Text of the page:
1911 Encyclopædia Britannica/Cathars

CATHARS a widespread heretical sect of the middle ages. They were the debris of an early Christianity, scattered in the 10th to 14th centuries over East and West, having their analogues in the Mahommedan world as well. In the East they were called Bogomils (q.v.) and Paulicians; in the West, Patarenes, Tixerands (i.e. Weavers), Bulgars, Concorricii, Albanenses, Albigeois, &c.; in both, Cathars and Manicheans. This article relates to the Western Cathars, as they appear (1) in the Cathar Ritual written in Provençal and preserved in a 13th-century MS. in Lyons, published by Clédat, Paris, 1888; (2) in Bernard Gui’s Practica inquisitionis haereticae pravitatis, edited by Canon C. Douais, Paris, 1886; and (3) in the procès verbal of the inquisitors’ reports. Some were downright dualists, and believed that there are two gods or principles, one of good and the other of evil, both eternal; but as a rule they subordinated the evil to the good. All were universalists in so far as they believed in the ultimate salvation of all men.[1]

Their tenets were as follows:—The evil god, Satan, who inspired the malevolent parts of the Old Testament, is god and lord of this world, of the things that are seen and are temporal, and especially of the outward man which is decaying, of the earthen vessel, of the body of death, of the flesh which takes us captive under the law of sin and desire. This world is the only true purgatory and hell, being the antithesis of the world eternal, of the inward man renewed day by day, of Christ’s peace and kingdom which are not of this world. Men are the result of a primal war in heaven, when hosts of angels incited by Satan or Lucifer to revolt were driven out, and were imprisoned in terrestrial bodies created for them by the adversary. But there are also celestial bodies, bodies spiritual and not natural. These the angel souls left behind in heaven, and they are buildings from God, houses not made with hands, tunics eternal. Imprisoned in the garment of flesh, burdened with its sin, souls long to be clothed upon with the habitations they left in heaven. So long as they are at home in the body, they are absent from the Lord. They would fain be at home with the Lord, and absent from the body, for which there is no place in heaven since flesh and blood cannot inherit the kingdom of God, nor corruption inherit incorruption. There is no resurrection of the flesh. The true resurrection is the spiritual baptism bequeathed by Christ to the boni homines. How shall man escape from his prison-house of flesh, and undo the effects of his fall? For mere death brings no liberation, unless a man is become a new creation, a new Adam, as Christ was; unless he has received the gift of the spirit and become a vehicle of the Paraclete. If a man dies unreconciled to God through Christ, he must pass through another cycle of imprisonment in flesh; perhaps in a human, but with equal likelihood in an animal’s body. For when after death the powers of the air throng around and, persecute, the soul flees into the first lodging of clay that it finds.[2] Christ was a life-giving spirit, and the boni homines, the “good men,” as the Cathars called themselves, are his ambassadors. They alone have kept the spiritual baptism with fire which Christ instituted, and which has no connexion with the water baptism of John; for the latter was an unregenerate soul, who failed to recognize the Christ, a Jew whose mode of baptism with water belongs to the fleeting outward world and is opposed to the kingdom of God. It would be interesting to trace Bardesanes and the Syriac Hymn of the Soul in all this.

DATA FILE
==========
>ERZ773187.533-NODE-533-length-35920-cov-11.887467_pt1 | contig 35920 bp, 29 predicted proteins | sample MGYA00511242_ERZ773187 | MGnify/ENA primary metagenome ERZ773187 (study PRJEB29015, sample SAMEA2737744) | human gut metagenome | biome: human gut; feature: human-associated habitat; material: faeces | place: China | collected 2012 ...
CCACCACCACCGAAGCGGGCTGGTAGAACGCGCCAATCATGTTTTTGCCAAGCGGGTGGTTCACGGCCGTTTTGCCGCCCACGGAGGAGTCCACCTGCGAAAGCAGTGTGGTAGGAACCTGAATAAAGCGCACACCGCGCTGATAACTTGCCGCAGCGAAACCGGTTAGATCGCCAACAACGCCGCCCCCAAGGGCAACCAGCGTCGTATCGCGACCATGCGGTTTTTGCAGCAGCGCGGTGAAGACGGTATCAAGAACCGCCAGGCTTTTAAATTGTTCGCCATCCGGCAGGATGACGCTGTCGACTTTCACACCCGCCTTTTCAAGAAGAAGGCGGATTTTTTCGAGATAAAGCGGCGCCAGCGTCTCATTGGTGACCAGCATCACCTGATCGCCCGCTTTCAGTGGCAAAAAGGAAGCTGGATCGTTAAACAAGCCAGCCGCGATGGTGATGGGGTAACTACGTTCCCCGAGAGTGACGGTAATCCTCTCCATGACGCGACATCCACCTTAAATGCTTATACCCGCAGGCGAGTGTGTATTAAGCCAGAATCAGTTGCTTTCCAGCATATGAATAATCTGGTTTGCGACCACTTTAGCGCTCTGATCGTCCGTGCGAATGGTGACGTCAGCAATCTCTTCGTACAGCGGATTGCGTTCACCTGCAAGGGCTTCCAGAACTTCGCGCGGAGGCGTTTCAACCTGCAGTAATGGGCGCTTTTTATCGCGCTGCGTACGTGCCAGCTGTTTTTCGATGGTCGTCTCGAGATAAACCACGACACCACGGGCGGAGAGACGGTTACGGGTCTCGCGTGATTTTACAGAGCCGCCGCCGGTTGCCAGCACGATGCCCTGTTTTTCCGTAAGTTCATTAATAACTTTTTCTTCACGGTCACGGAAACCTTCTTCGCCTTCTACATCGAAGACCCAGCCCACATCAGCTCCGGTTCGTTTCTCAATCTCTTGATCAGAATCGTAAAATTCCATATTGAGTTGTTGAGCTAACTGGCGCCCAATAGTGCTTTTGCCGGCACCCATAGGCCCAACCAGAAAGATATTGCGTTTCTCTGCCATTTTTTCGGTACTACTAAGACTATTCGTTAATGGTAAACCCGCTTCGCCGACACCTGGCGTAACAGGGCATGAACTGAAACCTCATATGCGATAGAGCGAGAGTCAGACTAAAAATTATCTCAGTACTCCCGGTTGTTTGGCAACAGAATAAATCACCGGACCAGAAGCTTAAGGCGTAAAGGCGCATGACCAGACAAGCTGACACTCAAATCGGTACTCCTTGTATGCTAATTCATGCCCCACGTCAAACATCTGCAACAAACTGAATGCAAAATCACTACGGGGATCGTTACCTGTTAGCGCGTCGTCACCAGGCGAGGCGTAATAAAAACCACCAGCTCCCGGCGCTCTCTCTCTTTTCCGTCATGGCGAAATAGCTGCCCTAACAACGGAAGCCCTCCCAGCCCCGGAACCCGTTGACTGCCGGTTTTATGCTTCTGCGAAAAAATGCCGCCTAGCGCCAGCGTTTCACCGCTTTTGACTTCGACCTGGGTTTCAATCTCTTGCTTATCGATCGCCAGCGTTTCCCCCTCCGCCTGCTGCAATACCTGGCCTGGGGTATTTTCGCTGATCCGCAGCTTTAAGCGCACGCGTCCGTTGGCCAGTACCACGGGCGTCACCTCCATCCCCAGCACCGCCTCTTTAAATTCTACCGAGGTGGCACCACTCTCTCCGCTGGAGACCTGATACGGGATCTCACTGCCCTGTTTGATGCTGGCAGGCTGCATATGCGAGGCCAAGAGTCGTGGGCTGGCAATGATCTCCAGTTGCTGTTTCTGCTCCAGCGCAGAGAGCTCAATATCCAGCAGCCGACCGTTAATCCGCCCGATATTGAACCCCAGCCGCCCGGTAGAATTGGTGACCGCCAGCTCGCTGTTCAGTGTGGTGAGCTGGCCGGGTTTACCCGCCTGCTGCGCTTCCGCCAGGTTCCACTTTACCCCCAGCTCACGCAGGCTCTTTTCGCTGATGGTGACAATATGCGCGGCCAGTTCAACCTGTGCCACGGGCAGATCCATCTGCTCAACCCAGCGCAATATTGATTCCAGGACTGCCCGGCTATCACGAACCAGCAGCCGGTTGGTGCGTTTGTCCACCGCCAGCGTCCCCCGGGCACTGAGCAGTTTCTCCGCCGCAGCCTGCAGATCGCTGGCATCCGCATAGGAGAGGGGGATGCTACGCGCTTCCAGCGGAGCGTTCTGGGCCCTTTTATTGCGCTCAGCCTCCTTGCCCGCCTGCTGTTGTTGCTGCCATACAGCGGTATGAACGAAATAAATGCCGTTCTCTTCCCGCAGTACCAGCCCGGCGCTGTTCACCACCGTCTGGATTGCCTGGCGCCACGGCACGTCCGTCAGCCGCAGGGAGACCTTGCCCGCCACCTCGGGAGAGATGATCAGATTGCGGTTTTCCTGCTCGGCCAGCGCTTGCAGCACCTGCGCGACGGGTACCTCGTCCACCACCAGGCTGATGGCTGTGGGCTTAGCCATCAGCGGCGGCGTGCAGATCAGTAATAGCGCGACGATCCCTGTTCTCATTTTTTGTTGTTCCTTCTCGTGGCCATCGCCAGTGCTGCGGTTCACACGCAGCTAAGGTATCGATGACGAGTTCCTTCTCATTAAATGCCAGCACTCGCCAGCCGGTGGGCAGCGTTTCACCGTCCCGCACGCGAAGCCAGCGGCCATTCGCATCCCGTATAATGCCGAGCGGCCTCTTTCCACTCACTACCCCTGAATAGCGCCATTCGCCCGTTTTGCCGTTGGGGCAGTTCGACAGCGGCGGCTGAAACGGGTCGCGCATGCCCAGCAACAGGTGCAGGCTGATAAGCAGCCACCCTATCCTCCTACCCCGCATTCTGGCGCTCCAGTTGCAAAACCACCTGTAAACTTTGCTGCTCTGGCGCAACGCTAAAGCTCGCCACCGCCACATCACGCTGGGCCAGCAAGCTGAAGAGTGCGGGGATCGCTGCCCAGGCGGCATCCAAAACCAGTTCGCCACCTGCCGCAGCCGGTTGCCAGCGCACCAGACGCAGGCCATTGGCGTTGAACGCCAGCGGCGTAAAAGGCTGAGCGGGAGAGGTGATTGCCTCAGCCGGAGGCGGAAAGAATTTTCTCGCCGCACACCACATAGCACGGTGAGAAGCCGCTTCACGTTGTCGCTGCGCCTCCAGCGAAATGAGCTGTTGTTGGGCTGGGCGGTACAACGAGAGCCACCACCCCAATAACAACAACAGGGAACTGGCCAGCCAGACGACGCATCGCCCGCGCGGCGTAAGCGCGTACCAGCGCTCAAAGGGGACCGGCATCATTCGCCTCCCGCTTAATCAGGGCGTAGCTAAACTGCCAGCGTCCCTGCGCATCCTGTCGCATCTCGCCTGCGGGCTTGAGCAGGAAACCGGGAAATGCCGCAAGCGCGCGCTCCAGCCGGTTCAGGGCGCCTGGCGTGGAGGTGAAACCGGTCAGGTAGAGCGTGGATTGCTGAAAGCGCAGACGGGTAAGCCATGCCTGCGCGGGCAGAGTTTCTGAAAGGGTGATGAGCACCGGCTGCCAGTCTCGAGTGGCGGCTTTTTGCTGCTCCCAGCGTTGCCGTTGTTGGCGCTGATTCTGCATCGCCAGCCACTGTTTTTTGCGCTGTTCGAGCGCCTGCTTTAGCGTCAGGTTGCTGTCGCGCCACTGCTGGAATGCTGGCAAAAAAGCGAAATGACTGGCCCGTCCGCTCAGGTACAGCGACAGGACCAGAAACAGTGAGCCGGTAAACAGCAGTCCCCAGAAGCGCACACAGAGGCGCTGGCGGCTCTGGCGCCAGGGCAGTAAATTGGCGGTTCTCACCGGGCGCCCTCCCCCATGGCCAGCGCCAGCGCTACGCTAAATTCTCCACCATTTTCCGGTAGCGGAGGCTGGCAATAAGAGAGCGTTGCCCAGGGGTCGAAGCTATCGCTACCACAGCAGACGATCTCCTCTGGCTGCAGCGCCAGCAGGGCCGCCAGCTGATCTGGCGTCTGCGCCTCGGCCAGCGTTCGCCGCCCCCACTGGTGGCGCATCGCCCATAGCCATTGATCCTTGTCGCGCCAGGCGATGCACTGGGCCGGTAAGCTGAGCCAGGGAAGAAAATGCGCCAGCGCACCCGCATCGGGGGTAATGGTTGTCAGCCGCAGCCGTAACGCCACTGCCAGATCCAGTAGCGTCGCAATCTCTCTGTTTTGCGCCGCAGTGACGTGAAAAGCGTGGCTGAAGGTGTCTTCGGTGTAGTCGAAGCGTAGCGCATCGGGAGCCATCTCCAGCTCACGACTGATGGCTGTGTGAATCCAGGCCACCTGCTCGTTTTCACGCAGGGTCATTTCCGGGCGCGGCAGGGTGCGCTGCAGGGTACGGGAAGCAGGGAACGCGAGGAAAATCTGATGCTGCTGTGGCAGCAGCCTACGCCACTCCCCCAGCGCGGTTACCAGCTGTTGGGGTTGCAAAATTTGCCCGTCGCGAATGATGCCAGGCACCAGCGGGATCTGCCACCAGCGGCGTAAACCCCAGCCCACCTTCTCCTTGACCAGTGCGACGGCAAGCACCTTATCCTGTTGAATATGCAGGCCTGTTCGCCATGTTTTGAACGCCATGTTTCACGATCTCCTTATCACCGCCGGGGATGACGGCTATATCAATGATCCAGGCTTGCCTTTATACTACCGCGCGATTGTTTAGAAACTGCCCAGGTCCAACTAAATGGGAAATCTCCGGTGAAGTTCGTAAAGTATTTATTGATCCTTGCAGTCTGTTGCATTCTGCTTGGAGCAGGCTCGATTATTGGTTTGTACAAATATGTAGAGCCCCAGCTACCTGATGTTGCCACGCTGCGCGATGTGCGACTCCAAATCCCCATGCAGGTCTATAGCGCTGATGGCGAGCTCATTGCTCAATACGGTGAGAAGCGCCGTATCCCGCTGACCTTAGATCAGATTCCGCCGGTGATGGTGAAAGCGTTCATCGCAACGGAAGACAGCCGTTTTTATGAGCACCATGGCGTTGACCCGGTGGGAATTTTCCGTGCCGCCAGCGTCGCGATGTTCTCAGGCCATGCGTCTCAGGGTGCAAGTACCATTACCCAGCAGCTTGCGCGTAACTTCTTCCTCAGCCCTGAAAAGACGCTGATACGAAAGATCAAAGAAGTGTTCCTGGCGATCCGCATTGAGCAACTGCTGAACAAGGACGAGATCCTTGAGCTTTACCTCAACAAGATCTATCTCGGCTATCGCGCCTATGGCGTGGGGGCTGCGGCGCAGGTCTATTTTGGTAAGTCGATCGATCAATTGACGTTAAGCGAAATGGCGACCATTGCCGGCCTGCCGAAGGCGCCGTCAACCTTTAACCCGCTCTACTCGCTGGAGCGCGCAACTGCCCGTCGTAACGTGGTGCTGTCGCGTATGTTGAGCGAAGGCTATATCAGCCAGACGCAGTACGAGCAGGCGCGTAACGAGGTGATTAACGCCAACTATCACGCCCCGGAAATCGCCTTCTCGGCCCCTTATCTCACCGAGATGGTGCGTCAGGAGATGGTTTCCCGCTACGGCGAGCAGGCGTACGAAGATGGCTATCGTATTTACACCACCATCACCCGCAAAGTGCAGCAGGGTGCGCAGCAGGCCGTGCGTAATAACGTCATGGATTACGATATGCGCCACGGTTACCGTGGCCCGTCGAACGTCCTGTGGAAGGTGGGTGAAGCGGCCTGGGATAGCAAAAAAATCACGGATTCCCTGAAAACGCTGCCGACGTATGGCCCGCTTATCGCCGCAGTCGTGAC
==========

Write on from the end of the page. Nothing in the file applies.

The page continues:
The Cathars fell into two classes, corresponding to the Baptized and the Catechumens of the early church, namely, the Perfect, who had been “consoled,” i.e. had received the gift of the Paraclete; and the credentes or Believers. The Perfect formed the ordained priesthood, were women no less than men, and controlled the church; they received from the Believers unquestioning obedience, and as vessels of election in whom the Holy Spirit already dwelt, they were adored by the faithful, who were taught to prostrate themselves before them whenever they asked for their prayers. For none but the Consoled had received into their hearts the spirit of God’s Son, which cries “Abba, Father.” They alone were become adopted sons, and so able to use the Lord’s Prayer, which begins, “Our Father, which art in heaven.” The Perfect alone knew God and could address him in this prayer, the only one they used in their ceremonies. The mere credens could at best invoke the living saint, and ask him to pray for him.